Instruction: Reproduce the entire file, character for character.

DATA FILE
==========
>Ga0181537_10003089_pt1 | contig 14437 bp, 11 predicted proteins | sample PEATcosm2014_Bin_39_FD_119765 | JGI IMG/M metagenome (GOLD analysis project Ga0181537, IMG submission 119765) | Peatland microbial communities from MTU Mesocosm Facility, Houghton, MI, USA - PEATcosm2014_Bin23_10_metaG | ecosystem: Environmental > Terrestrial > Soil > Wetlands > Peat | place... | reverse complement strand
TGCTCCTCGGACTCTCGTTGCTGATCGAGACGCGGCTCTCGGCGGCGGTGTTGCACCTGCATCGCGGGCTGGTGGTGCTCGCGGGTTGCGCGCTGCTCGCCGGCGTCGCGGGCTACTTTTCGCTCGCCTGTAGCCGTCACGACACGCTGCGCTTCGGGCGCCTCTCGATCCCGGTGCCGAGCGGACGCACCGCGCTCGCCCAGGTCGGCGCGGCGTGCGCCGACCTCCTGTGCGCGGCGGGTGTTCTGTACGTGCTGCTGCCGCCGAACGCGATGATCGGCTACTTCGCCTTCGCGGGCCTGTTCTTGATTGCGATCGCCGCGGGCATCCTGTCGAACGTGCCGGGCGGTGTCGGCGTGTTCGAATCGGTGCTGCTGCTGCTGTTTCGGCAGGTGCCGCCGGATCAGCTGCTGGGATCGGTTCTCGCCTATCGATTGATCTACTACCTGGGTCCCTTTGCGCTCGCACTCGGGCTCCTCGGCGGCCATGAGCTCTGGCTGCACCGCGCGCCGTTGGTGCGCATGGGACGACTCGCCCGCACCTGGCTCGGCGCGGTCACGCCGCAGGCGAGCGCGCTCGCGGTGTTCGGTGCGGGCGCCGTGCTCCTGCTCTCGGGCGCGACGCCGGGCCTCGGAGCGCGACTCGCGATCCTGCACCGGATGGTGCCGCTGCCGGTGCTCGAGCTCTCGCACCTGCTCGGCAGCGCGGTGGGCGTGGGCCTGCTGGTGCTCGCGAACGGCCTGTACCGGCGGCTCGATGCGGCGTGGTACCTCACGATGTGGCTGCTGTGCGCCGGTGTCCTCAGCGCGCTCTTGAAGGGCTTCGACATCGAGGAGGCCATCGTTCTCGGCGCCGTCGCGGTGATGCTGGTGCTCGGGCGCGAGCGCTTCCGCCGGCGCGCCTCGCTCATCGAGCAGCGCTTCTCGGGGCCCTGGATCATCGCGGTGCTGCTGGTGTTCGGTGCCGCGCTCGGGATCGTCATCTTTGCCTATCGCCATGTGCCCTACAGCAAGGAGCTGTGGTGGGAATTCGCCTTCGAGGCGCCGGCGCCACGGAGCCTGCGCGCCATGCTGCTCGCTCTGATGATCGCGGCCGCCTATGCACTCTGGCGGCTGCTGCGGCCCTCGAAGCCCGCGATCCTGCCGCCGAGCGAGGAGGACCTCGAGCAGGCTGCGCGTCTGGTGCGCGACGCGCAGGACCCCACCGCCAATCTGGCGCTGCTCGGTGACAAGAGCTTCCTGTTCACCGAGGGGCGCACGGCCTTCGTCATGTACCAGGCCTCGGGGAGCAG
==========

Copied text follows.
>Ga0181537_10003089_pt1 | contig 14437 bp, 11 predicted proteins | sample PEATcosm2014_Bin_39_FD_119765 | JGI IMG/M metagenome (GOLD analysis project Ga0181537, IMG submission 119765) | Peatland microbial communities from MTU Mesocosm Facility, Houghton, MI, USA - PEATcosm2014_Bin23_10_metaG | ecosystem: Environmental > Terrestrial > Soil > Wetlands > Peat | place... | reverse complement strand
TGCTCCTCGGACTCTCGTTGCTGATCGAGACGCGGCTCTCGGCGGCGGTGTTGCACCTGCATCGCGGGCTGGTGGTGCTCGCGGGTTGCGCGCTGCTCGCCGGCGTCGCGGGCTACTTTTCGCTCGCCTGTAGCCGTCACGACACGCTGCGCTTCGGGCGCCTCTCGATCCCGGTGCCGAGCGGACGCACCGCGCTCGCCCAGGTCGGCGCGGCGTGCGCCGACCTCCTGTGCGCGGCGGGTGTTCTGTACGTGCTGCTGCCGCCGAACGCGATGATCGGCTACTTCGCCTTCGCGGGCCTGTTCTTGATTGCGATCGCCGCGGGCATCCTGTCGAACGTGCCGGGCGGTGTCGGCGTGTTCGAATCGGTGCTGCTGCTGCTGTTTCGGCAGGTGCCGCCGGATCAGCTGCTGGGATCGGTTCTCGCCTATCGATTGATCTACTACCTGGGTCCCTTTGCGCTCGCACTCGGGCTCCTCGGCGGCCATGAGCTCTGGCTGCACCGCGCGCCGTTGGTGCGCATGGGACGACTCGCCCGCACCTGGCTCGGCGCGGTCACGCCGCAGGCGAGCGCGCTCGCGGTGTTCGGTGCGGGCGCCGTGCTCCTGCTCTCGGGCGCGACGCCGGGCCTCGGAGCGCGACTCGCGATCCTGCACCGGATGGTGCCGCTGCCGGTGCTCGAGCTCTCGCACCTGCTCGGCAGCGCGGTGGGCGTGGGCCTGCTGGTGCTCGCGAACGGCCTGTACCGGCGGCTCGATGCGGCGTGGTACCTCACGATGTGGCTGCTGTGCGCCGGTGTCCTCAGCGCGCTCTTGAAGGGCTTCGACATCGAGGAGGCCATCGTTCTCGGCGCCGTCGCGGTGATGCTGGTGCTCGGGCGCGAGCGCTTCCGCCGGCGCGCCTCGCTCATCGAGCAGCGCTTCTCGGGGCCCTGGATCATCGCGGTGCTGCTGGTGTTCGGTGCCGCGCTCGGGATCGTCATCTTTGCCTATCGCCATGTGCCCTACAGCAAGGAGCTGTGGTGGGAATTCGCCTTCGAGGCGCCGGCGCCACGGAGCCTGCGCGCCATGCTGCTCGCTCTGATGATCGCGGCCGCCTATGCACTCTGGCGGCTGCTGCGGCCCTCGAAGCCCGCGATCCTGCCGCCGAGCGAGGAGGACCTCGAGCAGGCTGCGCGTCTGGTGCGCGACGCGCAGGACCCCACCGCCAATCTGGCGCTGCTCGGTGACAAGAGCTTCCTGTTCACCGAGGGGCGCACGGCCTTCGTCATGTACCAGGCCTCGGGGAGCAG